Always use kiln wash.
The three most widely used materials for molds are ceramic, fiber and stainless steel. These stainless steel forms will last forever where ceramic and fiber will crack with time.
These have specially coated surfaces to make the kiln wash stick for easy removal of your finished masterpiece. 6 1/2 inches tall. 3 1/2 inches across the bottom. 2 1/4 inches across the top.
Thanks so much for checking out this great floral slumper by Fireworks. This is a must have for any fuser's studio. A prefused round or other glass is placed over the mold and it will slump to a beautiful one-of-a-kind vase. I always prefire my round to smooth the edges because I like a softer look, but many people slump with raw edges.
About my pictured project: This was made using the short former, but works equally well with the big one.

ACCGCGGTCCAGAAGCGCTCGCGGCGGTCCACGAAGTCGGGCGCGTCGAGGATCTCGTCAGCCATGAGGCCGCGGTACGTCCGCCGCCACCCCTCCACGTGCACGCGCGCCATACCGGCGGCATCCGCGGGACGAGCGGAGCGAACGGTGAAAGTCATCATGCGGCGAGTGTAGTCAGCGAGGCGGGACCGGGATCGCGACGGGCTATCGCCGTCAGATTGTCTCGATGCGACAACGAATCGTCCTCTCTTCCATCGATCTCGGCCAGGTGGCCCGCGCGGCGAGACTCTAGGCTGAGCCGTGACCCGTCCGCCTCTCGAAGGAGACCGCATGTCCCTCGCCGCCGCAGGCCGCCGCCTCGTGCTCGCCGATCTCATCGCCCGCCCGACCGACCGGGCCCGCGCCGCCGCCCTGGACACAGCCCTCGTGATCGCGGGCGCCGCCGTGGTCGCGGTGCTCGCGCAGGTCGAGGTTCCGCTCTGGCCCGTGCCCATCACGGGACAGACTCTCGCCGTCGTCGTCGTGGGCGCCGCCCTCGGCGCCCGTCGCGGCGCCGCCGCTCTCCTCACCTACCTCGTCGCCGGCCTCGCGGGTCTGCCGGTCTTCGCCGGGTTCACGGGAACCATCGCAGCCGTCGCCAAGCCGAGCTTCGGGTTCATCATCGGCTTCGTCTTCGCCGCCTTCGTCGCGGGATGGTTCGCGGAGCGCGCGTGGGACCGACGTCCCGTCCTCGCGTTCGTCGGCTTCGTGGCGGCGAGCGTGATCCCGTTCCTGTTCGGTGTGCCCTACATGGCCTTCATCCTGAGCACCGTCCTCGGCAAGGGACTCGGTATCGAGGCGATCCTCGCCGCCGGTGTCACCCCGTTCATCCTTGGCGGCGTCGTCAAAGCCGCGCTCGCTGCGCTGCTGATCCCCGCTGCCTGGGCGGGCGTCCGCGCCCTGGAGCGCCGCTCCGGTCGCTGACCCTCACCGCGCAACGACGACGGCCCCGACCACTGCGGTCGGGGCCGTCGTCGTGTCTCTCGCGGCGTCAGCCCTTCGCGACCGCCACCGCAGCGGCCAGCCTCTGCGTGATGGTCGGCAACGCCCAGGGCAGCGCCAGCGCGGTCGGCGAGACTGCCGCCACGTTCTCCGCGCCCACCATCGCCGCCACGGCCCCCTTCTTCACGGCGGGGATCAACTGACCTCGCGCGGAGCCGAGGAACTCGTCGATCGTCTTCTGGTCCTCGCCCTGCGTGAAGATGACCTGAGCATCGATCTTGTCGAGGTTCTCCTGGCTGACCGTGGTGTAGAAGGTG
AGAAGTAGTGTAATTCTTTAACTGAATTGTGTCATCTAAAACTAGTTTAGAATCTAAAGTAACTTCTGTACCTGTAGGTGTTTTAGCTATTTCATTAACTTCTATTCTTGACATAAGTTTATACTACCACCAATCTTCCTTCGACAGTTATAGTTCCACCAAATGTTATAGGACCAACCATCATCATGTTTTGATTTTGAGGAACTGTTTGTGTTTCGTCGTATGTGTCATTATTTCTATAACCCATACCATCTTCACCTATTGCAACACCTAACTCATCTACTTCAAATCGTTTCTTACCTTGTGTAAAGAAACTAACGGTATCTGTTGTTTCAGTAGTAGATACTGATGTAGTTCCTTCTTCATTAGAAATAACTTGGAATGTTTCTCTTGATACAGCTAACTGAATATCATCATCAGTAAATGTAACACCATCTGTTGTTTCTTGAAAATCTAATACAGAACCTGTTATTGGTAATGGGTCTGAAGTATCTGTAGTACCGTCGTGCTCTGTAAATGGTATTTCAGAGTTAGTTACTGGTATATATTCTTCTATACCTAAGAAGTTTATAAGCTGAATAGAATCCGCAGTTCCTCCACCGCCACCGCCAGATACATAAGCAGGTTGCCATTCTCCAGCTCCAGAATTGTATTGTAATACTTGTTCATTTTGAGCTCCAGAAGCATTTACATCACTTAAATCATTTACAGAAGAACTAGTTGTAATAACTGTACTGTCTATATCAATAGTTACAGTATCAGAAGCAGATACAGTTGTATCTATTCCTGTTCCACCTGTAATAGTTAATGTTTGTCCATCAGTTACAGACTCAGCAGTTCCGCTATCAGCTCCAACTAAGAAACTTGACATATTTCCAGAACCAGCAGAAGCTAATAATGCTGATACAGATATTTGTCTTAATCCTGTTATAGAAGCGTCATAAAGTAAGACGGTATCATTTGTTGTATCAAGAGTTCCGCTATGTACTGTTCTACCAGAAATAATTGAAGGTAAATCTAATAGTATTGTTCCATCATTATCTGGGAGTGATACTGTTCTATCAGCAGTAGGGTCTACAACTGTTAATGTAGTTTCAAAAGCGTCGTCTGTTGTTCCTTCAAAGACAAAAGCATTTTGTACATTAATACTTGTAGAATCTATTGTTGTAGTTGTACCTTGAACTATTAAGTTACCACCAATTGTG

1. Using MR-97, coat your mold in long even strokes. 2-3 light coats are recommended. Set the mold aside.
2. Cut two 6x6" sheets of compatible glass. Clean them well. (Adjust the glass size as desired. You can use up to an 8" sheet (square or round) on the smaller mold. You can use a larger sheet if you want the tops to "puddle".
3. Put a sheet of ThinFire Paper on your kiln shelf. Place the glass on the kiln shelf. Measure the tips to make sure your glass is centered.
4. Use a bubble squeeze program to bring these two pieces to a full fuse.
5. Clean and dry your slab.
6. Place another sheet of Thinfire on your kiln shelf (just in case). Center the slab on the prepared mold. I place the slab on a table, put the mold on it, measure to make sure that it's centered and then flip it over.
7. Contour fuse to desired drape. (I did a 20 minute soak on this one.)
8. Clean your piece
9. Place a waxed wick on a wick tab in the center of your vase. Fill it with about one inch of olive oil (or candle wax). Light and enjoy with due caution.